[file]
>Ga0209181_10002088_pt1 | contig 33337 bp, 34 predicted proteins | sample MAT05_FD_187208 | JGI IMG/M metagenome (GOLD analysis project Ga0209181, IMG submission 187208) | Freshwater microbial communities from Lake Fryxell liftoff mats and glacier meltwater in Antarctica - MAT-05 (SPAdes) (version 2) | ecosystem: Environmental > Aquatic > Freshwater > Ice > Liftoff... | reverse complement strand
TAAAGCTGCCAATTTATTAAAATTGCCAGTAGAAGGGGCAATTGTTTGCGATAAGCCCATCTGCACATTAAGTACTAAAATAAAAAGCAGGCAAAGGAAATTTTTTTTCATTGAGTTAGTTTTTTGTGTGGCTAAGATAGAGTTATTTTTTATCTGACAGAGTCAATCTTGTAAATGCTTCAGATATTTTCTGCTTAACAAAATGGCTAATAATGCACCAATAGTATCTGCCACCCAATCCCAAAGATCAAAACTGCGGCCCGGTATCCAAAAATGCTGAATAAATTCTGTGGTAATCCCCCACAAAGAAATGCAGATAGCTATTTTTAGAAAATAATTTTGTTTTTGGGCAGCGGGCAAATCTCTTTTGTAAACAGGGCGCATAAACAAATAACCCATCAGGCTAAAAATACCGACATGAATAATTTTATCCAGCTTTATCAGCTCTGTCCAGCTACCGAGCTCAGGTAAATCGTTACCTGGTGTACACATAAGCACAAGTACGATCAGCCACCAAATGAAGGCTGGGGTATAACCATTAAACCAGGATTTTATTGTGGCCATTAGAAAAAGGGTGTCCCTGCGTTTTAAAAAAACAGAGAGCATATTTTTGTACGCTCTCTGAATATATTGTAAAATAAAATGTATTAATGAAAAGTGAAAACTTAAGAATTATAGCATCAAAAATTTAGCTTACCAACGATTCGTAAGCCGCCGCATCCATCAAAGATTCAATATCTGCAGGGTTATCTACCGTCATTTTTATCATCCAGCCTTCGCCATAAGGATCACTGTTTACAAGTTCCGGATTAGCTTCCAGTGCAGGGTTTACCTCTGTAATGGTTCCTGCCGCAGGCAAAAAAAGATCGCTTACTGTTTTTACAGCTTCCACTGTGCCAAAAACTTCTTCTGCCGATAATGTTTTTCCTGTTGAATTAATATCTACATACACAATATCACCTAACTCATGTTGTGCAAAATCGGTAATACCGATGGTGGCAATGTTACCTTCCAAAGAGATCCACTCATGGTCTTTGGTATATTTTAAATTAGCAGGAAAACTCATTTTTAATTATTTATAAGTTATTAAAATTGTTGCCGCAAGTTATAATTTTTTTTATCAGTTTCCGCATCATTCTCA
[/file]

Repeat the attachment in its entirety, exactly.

>Ga0209181_10002088_pt1 | contig 33337 bp, 34 predicted proteins | sample MAT05_FD_187208 | JGI IMG/M metagenome (GOLD analysis project Ga0209181, IMG submission 187208) | Freshwater microbial communities from Lake Fryxell liftoff mats and glacier meltwater in Antarctica - MAT-05 (SPAdes) (version 2) | ecosystem: Environmental > Aquatic > Freshwater > Ice > Liftoff... | reverse complement strand
TAAAGCTGCCAATTTATTAAAATTGCCAGTAGAAGGGGCAATTGTTTGCGATAAGCCCATCTGCACATTAAGTACTAAAATAAAAAGCAGGCAAAGGAAATTTTTTTTCATTGAGTTAGTTTTTTGTGTGGCTAAGATAGAGTTATTTTTTATCTGACAGAGTCAATCTTGTAAATGCTTCAGATATTTTCTGCTTAACAAAATGGCTAATAATGCACCAATAGTATCTGCCACCCAATCCCAAAGATCAAAACTGCGGCCCGGTATCCAAAAATGCTGAATAAATTCTGTGGTAATCCCCCACAAAGAAATGCAGATAGCTATTTTTAGAAAATAATTTTGTTTTTGGGCAGCGGGCAAATCTCTTTTGTAAACAGGGCGCATAAACAAATAACCCATCAGGCTAAAAATACCGACATGAATAATTTTATCCAGCTTTATCAGCTCTGTCCAGCTACCGAGCTCAGGTAAATCGTTACCTGGTGTACACATAAGCACAAGTACGATCAGCCACCAAATGAAGGCTGGGGTATAACCATTAAACCAGGATTTTATTGTGGCCATTAGAAAAAGGGTGTCCCTGCGTTTTAAAAAAACAGAGAGCATATTTTTGTACGCTCTCTGAATATATTGTAAAATAAAATGTATTAATGAAAAGTGAAAACTTAAGAATTATAGCATCAAAAATTTAGCTTACCAACGATTCGTAAGCCGCCGCATCCATCAAAGATTCAATATCTGCAGGGTTATCTACCGTCATTTTTATCATCCAGCCTTCGCCATAAGGATCACTGTTTACAAGTTCCGGATTAGCTTCCAGTGCAGGGTTTACCTCTGTAATGGTTCCTGCCGCAGGCAAAAAAAGATCGCTTACTGTTTTTACAGCTTCCACTGTGCCAAAAACTTCTTCTGCCGATAATGTTTTTCCTGTTGAATTAATATCTACATACACAATATCACCTAACTCATGTTGTGCAAAATCGGTAATACCGATGGTGGCAATGTTACCTTCCAAAGAGATCCACTCATGGTCTTTGGTATATTTTAAATTAGCAGGAAAACTCATTTTTAATTATTTATAAGTTATTAAAATTGTTGCCGCAAGTTATAATTTTTTTTATCAGTTTCCGCATCATTCTCA